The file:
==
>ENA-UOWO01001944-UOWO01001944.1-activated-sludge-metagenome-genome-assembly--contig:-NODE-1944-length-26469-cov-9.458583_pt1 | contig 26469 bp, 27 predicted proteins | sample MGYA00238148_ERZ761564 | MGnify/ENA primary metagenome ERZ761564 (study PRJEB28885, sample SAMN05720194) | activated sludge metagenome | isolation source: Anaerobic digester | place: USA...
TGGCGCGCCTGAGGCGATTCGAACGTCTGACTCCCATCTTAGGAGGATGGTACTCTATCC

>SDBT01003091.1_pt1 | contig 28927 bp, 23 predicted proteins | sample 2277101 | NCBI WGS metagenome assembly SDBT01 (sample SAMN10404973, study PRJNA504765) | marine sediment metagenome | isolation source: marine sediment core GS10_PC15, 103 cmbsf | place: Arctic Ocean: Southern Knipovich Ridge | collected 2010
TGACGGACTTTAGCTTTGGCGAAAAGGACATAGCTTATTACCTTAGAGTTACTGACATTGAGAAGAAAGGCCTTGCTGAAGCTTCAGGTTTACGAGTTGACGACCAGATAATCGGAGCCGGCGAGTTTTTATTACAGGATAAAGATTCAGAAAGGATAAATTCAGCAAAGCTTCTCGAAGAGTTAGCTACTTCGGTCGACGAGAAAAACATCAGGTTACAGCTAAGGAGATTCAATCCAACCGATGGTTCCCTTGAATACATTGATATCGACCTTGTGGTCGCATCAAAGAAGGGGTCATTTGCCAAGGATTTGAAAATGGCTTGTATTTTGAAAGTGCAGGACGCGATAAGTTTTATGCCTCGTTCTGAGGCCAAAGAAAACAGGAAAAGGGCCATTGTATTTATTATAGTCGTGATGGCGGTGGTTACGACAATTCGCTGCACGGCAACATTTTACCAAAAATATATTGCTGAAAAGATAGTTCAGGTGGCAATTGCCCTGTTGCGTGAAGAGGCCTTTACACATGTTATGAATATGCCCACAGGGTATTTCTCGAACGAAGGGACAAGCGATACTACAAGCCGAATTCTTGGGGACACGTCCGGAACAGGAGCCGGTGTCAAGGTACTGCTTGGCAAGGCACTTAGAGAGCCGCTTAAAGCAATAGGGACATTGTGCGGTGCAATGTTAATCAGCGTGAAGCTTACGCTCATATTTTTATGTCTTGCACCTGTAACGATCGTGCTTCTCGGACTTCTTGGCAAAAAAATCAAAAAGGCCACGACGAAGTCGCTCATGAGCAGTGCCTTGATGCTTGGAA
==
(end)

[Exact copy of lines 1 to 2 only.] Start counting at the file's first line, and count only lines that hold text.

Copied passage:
>ENA-UOWO01001944-UOWO01001944.1-activated-sludge-metagenome-genome-assembly--contig:-NODE-1944-length-26469-cov-9.458583_pt1 | contig 26469 bp, 27 predicted proteins | sample MGYA00238148_ERZ761564 | MGnify/ENA primary metagenome ERZ761564 (study PRJEB28885, sample SAMN05720194) | activated sludge metagenome | isolation source: Anaerobic digester | place: USA...
TGGCGCGCCTGAGGCGATTCGAACGTCTGACTCCCATCTTAGGAGGATGGTACTCTATCC